AirAsia: Bad weather delays search for bodies

BAD WEATHER and poor underwater visibility yesterday prevented Indonesian navy divers searching inside a large chunk of wreckage that is believed to be the fuselage of the crashed Air­Asia jet QZ8501.

Bad weather has delayed the search for bodies around the fuselage of the AirAsia plane (pictured). Picture: Getty

At least 15 divers descended to the seabed at a depth of 28 metres (92ft) to examine the piece of wreckage, calculate its weight and search for bodies.


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It was spotted at the bottom of the Java Sea on Wednesday.

They were unable to carry out their mission because of the weather and sea conditions, said Suryadi Bambang Supriyadi, operation director at Indonesia’s National Search and Rescue Agency.

It appeared some of the fuselage had been covered with silt. When bodies are found, the divers would try to put them in individual body bags, which rescuers on ships would hoist to the surface, he said.

The 30-metre (98ft) section of the plane’s body with a wing attached was sighted on the bottom of the Java Sea by a Singaporean navy ship.

Only 50 bodies have been recovered since the plane disappeared from radar and crashed in the sea on 28 December en route from Surabaya, Indonesia, to Singapore.

Rescuers believe most of the bodies of the 162 people who were on board are inside the fuselage.

Search and rescue agency chief Henry Bambang Soelistyo said the large piece of wreckage would be lifted from the seabed after the search for bodies was exhausted.

The plane’s flight data and cockpit flight recorders were retrieved earlier this week and will be key to identifying the cause of crash. Bad weather is a suspected factor.

Nine aircraft and ten ships conducted search operations yesterday. Two US ships and one from Singapore have left, Mr Soelistyo said.

The destroyer USS Sampson and combat ship USS Fort Worth left for other assignments after contributing more than 650 search hours for the AirAsia flight.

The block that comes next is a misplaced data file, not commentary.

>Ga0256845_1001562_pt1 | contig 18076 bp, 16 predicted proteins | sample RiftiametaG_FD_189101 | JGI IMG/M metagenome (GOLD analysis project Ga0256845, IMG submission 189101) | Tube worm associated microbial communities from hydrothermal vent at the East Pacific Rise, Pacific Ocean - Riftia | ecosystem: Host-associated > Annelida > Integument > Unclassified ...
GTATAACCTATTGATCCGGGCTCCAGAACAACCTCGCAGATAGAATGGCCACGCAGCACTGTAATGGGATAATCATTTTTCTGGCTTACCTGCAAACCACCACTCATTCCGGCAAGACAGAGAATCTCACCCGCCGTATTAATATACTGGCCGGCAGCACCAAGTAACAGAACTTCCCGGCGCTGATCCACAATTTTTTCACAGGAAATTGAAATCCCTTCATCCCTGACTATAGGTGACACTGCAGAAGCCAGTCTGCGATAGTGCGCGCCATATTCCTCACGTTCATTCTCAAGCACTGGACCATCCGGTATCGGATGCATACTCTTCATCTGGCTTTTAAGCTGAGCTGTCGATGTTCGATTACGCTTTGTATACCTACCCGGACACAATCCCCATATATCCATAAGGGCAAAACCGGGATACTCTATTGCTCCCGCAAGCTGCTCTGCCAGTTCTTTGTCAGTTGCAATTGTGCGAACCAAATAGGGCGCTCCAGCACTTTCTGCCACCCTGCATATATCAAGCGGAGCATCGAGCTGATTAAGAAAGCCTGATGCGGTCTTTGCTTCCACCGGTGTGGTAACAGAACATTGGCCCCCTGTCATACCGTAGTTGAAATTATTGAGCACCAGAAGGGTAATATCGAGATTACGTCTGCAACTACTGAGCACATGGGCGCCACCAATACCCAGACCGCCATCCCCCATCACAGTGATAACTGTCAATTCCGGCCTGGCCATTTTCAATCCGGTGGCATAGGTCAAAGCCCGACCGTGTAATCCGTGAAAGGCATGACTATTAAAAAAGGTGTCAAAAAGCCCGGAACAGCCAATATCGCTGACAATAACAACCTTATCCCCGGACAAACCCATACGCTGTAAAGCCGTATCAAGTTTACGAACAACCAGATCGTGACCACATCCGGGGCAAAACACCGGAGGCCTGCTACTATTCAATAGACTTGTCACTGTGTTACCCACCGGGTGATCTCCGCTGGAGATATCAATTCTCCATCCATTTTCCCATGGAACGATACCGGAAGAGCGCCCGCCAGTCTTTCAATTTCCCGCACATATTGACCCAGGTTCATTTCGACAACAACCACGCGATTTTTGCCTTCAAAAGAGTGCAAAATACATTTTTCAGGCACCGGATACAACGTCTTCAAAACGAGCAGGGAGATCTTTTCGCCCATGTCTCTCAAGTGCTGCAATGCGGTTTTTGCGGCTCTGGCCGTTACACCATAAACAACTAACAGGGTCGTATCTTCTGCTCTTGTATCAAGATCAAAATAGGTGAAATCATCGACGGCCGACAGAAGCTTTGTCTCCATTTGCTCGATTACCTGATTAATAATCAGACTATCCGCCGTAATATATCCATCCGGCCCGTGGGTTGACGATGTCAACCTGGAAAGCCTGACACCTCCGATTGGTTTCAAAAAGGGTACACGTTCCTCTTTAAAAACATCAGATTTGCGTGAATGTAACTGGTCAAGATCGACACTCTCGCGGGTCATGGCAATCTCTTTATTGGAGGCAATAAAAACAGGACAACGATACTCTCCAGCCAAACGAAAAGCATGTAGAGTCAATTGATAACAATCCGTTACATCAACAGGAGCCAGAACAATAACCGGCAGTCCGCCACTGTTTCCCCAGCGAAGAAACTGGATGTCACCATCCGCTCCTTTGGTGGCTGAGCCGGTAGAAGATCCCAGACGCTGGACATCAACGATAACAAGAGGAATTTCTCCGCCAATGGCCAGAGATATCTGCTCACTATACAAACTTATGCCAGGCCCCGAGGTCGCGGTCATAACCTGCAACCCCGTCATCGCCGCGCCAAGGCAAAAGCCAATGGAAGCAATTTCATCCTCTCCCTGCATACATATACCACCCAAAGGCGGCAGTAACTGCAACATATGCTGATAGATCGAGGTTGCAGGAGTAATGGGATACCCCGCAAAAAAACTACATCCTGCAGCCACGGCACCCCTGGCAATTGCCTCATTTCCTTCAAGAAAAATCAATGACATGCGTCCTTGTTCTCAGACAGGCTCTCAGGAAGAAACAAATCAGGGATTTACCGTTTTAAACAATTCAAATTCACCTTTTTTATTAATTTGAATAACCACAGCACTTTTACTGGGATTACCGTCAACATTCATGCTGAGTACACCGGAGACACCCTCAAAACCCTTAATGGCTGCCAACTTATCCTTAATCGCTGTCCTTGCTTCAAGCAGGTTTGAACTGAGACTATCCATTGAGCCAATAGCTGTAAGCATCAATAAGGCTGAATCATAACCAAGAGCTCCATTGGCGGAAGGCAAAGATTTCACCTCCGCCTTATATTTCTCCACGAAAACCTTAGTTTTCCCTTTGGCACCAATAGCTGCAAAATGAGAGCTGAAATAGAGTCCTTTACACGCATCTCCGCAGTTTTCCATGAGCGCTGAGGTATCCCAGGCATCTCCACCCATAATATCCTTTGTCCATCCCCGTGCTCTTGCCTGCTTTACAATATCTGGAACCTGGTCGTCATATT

“The US was extremely proud to assist [the search effort],” US ambassador to Indonesia Robert O Blake said. “We are all pleased with the recovery of the black boxes and location of portions of the plane that we hope will shed some light on the cause of this tragedy.”

Most of the 162 passengers and crew of the plane are still missing, and it is hoped their bodies will be recovered. Most of the dead are Indonesians.

Indonesian president Joko Widodo on Wednesday thanked all involved in the nearly three-week search operation.

In live televised comments he said he was very pleased the fuselage had been found, and hoped the bodies of those missing would soon be recovered.

Wreckage believed to be the fuselage was detected earlier this week, but on Wednesday a Singaporean underwater robot was able to photograph it and confirm it was the missing section.

AirAsia’s slogan “Now everyone can fly” could be seen written along the side.

The section is lying in the sea two miles from where the tail section was recovered last week.

Mr Supriyadi, the official co-ordinating the search and rescue operation in the nearest town to the crash site, Pangkalan Bun, said divers would be assessing whether to retrieve bodies individually or use inflatables to float the entire fuselage.

“We will wait for the calculation results from the divers on which one is faster,” he said. The divers hope to resume the search today.


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